Mary goes to Nazareth

Mary Magdalene does the long walk from Magdala to Nazareth, where she sorts out Tom’s wife and Jesus’ mother

Wednesday, July 12 #doubtingthomas

I don’t know how those boys manage to walk all that way to Nazareth in this heat. It was bad enough on a donkey.  I haven’t been there since we were first married, but it’s not the kind of place that changes much even over an entire lifetime, and I soon managed to find where I wanted to go.

Hannah was suspicious of me at first when I turned up yesterday afternoon, and might have thought Tom or Jesus had sent me, but she was happy enough to accept the provisions I had taken.  After darkness fell we opened a bottle of wine and sat around chatting like a pair of men at an inn.  She found it amusing to sit and relax and not have to run round preparing food for men and children as we women normally have to.  We made a meal of some of the food I’d brought and the evening went by in no time.  She told me that Mary, Jesus’ mother, was looking after the children while she got herself established as a laundress and grew used to the backbreaking work.

After a long argument I persuaded her to accept some money so that she wouldn’t have to work all hours of the day and night and could afford to have her children back and spend some time with them.  I told her that most of my spare income and a lot of my food reserves were going towards supporting Jesus’ mission, and that as Tom had lost his job mainly as a result of the things he was doing for the mission, this was just an extension of my support.  Then she cried and said I was her best friend.  It may partly have been the wine talking, but it was touching.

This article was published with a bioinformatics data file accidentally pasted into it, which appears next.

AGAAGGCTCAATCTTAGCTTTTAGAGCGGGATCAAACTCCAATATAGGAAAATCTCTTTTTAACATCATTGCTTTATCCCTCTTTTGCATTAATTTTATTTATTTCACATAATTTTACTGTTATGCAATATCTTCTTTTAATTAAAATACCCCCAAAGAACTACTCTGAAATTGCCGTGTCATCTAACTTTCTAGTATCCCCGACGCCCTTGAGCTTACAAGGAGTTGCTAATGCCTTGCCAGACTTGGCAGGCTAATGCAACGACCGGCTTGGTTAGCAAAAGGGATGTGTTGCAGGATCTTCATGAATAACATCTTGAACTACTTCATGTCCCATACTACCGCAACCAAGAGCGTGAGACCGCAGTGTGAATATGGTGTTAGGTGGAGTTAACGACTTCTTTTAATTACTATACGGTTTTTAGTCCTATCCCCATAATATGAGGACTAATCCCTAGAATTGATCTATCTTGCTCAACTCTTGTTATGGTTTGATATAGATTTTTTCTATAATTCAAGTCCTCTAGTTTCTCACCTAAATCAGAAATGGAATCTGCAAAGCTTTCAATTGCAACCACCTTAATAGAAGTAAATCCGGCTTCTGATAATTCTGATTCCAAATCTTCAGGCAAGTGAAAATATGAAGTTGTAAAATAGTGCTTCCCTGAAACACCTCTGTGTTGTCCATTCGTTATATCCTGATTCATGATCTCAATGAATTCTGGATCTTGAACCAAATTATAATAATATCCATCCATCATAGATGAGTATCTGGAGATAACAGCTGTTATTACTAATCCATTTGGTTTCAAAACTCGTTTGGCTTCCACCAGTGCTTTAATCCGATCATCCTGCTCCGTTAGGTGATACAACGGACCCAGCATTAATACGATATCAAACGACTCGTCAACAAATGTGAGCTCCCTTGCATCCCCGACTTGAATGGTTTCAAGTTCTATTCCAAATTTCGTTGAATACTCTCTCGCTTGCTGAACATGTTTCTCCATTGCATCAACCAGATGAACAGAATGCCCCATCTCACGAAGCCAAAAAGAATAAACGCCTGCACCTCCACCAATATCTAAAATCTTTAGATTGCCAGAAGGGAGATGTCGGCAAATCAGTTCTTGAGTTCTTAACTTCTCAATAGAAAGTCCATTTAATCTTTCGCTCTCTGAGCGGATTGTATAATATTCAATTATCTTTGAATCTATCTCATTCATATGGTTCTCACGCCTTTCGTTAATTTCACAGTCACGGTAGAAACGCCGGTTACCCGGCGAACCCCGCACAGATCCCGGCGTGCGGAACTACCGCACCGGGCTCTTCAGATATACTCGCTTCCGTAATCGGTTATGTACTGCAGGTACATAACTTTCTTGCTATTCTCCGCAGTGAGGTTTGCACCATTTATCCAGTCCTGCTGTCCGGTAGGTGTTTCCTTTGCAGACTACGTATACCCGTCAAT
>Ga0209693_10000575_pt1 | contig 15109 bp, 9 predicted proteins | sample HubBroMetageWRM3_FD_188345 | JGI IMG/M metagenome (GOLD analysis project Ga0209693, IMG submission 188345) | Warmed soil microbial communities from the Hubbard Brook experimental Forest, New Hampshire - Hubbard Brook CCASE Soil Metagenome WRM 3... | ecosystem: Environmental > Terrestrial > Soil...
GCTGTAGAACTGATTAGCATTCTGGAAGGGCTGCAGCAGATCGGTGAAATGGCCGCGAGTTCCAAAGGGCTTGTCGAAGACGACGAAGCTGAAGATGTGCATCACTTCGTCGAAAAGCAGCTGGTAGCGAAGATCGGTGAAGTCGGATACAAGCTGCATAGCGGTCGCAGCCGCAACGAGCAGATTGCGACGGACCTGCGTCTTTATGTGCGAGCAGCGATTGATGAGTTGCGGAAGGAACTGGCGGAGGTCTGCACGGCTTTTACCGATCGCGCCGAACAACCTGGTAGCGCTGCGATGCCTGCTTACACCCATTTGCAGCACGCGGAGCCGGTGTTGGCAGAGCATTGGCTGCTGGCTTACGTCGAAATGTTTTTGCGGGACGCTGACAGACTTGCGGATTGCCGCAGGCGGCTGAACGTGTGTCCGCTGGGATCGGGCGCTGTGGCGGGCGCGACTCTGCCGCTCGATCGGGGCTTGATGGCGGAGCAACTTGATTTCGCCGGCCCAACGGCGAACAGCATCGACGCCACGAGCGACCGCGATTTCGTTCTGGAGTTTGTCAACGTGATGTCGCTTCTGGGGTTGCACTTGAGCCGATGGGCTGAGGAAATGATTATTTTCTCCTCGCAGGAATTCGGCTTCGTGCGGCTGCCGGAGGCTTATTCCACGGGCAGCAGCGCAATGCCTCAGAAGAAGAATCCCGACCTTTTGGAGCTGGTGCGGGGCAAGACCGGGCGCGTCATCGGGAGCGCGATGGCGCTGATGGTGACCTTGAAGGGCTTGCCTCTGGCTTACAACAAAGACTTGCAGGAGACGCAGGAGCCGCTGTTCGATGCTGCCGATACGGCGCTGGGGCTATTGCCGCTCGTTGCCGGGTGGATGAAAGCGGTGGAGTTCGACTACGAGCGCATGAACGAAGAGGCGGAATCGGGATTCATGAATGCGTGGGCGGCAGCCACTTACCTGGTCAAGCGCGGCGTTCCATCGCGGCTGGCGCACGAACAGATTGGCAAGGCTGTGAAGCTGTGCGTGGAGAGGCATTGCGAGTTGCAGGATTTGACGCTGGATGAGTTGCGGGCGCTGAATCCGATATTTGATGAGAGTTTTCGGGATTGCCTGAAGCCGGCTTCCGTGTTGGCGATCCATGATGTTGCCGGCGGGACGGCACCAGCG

This morning I got up before dawn and helped Hannah do some of her stack of washing, then helped her organise her workload so she only kept a handful of respectable clients.

Then I went round to Mary’s and told her Hannah would be coming round for the kids later on.  They were playing outside, having come back from morning lessons, and were pleased they could go home.  They have grown so much since I last saw them I wouldn’t have recognised them, and they didn’t know me at all.

Mary and I had a good chat too.  She seemed reassured that I didn’t completely share Jesus’ conviction that the end of everything was imminent, but I did say that I thought there was a reasonable chance that he could be right and that, as his wife, I would give him what support I could.  If he was right, I would expect him to take me with him into the new world, and if he wasn’t I wouldn’t blame him for it.  Mary’s biggest concern was that he could be arrested as a revolutionary, but I said his mission was so obviously peaceful I couldn’t see him getting into any trouble.

She didn’t become his biggest supporter during the course of our conversation, and she still thought he had gone mad, but I think I managed to dispel some of the antagonism that had built up between him and his family.  And she said she would like to see me again soon, which made me happy.

Jesus and Tom hadn’t done anything to help out while I had been away, and I insisted they tidied up and Jesus washed my feet before I organised an evening meal.  I wouldn’t mind a new world order in which everyone did their fair share around the house, but that really would be a miracle.